Nevada Ranchers Challenge Federal Stranglehold on Land

Published October 28, 2014

In May, a month after Nevada rancher Cliven Bundy’s dramatic standoff over grazing fees with United States Bureau of Land Management, ranchers and land-rights activists in the northern part of the state followed Elko County Commissioner Grant Gerber on a 70-mile horse ride, the Grass March from Elko to Battle Mountain to protest reduced livestock grazing allotments on federal land. Gerber modeled the Memorial Day ride after Gandhi’s famous Salt March to protest the British salt monopoly in 1930.

As an attorney, Gerber has repeatedly challenged federal land managers in Nevada, representing numerous clients in disputes with the BLM and the U.S. Forest Service. He says he sees the status of Nevadans struggling against an overwhelming federal presence as similar to that of India under British colonial rule.

Quasi-Colonial Status Claimed

“The British government in India not only deprived the Indian people of their freedom but was running India economically, politically, culturally, and spiritually. The same thing is happening in Nevada,” Gerber told the Casper Star-Tribune, May 25.

Gerber’s ire was triggered when the BLM decided to curtail grazing on federal lands in Nevada in response to a severe drought. The state office of the BLM in Reno issued a statement asserting, “These conditions have stressed all the resources on the public lands, making grazing throughout most of Nevada unsustainable at permitted levels.”

Protestors recognize the drought is serious, but state and local officials and rural landowners in the region are frustrated decisions over what to do about it are made by federal bureaucrats with little consideration for the impact on local people.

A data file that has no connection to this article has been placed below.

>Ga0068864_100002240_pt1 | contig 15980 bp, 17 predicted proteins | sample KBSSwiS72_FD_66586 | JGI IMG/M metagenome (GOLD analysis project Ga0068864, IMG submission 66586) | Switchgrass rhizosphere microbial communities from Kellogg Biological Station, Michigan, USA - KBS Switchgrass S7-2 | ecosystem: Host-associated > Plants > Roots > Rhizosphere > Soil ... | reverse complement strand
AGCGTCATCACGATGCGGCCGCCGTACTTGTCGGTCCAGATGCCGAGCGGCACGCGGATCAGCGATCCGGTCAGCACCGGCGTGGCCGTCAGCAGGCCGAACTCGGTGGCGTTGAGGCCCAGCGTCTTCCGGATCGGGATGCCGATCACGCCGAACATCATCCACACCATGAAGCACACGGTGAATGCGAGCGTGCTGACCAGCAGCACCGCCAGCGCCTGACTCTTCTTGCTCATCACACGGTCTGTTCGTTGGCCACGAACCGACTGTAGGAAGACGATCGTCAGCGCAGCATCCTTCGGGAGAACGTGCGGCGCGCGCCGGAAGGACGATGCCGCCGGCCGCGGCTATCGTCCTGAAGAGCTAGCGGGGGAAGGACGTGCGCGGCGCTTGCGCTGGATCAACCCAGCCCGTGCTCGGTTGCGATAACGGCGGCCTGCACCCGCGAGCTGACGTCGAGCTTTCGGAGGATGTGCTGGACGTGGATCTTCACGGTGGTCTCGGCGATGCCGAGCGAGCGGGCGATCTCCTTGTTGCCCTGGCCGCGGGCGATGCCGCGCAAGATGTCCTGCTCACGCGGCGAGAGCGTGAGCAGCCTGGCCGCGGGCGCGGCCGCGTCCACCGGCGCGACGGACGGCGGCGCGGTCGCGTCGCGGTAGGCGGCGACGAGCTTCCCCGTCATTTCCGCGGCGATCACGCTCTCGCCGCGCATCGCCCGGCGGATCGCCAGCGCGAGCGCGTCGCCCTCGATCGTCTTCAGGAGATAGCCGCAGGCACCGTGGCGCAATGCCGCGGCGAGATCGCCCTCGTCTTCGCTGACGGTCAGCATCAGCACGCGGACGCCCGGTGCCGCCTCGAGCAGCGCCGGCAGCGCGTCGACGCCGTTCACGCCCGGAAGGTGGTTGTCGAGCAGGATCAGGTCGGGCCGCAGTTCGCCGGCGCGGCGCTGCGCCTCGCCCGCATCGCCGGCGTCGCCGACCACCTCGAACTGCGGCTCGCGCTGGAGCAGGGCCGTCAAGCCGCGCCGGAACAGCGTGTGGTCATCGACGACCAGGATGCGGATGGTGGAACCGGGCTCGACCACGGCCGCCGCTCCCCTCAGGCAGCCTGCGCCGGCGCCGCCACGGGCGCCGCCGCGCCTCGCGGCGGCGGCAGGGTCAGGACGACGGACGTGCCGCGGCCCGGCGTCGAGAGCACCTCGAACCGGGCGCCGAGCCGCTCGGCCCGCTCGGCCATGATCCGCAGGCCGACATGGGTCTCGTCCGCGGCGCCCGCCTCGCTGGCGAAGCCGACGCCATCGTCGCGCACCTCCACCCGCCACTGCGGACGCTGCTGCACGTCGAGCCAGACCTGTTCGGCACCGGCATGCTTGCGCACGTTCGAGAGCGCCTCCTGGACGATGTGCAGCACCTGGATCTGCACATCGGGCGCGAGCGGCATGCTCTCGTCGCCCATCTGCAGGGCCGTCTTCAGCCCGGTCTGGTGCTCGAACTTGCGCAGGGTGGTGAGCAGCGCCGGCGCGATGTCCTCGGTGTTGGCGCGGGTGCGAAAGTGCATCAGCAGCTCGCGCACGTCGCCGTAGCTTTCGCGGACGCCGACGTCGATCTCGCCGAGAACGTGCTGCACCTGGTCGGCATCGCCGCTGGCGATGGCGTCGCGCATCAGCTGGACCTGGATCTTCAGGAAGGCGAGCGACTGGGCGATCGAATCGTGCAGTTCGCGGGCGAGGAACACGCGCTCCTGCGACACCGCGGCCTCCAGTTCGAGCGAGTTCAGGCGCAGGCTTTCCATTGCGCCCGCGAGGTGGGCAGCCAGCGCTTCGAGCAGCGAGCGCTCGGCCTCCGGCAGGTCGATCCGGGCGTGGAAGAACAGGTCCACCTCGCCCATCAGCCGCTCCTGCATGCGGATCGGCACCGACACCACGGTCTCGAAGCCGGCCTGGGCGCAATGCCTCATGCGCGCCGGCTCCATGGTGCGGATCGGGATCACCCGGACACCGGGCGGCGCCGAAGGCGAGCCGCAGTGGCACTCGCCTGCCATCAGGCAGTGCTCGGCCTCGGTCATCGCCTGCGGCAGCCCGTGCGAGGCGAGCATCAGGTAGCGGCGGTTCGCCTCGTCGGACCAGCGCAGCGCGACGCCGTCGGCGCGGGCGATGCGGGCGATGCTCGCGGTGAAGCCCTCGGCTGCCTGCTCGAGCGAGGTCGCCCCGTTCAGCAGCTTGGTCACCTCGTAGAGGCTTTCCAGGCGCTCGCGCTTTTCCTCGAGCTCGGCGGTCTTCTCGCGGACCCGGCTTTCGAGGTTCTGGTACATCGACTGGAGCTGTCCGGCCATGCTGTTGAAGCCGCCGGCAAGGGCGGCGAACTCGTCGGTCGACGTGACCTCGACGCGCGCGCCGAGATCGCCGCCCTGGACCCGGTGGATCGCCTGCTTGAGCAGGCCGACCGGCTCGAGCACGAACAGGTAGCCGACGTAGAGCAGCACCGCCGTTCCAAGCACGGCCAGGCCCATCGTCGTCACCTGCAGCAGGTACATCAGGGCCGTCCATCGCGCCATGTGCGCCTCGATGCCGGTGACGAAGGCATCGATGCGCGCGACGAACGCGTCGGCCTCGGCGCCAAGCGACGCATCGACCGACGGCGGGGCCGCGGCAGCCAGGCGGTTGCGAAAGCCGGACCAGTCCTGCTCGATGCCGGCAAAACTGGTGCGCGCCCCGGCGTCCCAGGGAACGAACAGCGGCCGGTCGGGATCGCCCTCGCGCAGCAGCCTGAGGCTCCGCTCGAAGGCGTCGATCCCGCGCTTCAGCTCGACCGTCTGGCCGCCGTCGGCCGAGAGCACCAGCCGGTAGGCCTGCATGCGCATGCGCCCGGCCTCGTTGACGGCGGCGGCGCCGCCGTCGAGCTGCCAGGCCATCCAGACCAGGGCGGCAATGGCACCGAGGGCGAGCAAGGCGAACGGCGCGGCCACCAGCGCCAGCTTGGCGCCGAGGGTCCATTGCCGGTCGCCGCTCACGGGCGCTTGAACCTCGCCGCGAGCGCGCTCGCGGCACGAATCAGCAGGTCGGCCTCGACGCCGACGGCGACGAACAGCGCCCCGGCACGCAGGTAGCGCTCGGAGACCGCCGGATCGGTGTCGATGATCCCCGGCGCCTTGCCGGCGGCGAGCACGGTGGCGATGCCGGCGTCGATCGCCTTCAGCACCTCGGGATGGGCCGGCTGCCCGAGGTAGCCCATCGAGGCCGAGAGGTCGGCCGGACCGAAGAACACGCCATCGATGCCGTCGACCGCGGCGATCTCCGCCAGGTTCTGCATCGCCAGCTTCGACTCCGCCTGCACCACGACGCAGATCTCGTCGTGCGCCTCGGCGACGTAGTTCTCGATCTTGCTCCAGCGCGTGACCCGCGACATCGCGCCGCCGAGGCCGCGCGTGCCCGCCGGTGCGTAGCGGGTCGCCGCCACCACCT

‘Land Socialism’

Of the more than 70 million acres of land in Nevada, the federal government owns 83.1 percent. The federal government owns more than half the land in four other states as well—Alaska, Idaho, Oregon, and Utah. The BLM says the percentage of federally owned land is those states is as follows: Alaska, 64.8 percent; Idaho, 62.5; Oregon, 52.6 percent; and Utah, 64.5 percent; percent; and.

“Massive federal ownership of land in the Inter-Mountain West stifles economic activity throughout the region,” said Craig Rucker, executive director of the Washington-based Committee for a Constructive Tomorrow (CFACT), in which analyzes energy and natural resources issues. “The region is being held down by Washington bureaucrats who are intent on perpetuating their colonial-like power over states like Nevada. As long as this form of land socialism is allowed to persist, rural westerners are going to be denied the liberties and opportunities other Americans enjoy.”

Bonner R. Cohen, Ph. D., ([email protected]) is a senior fellow at the National Center for Public Policy Research in Washington, DC.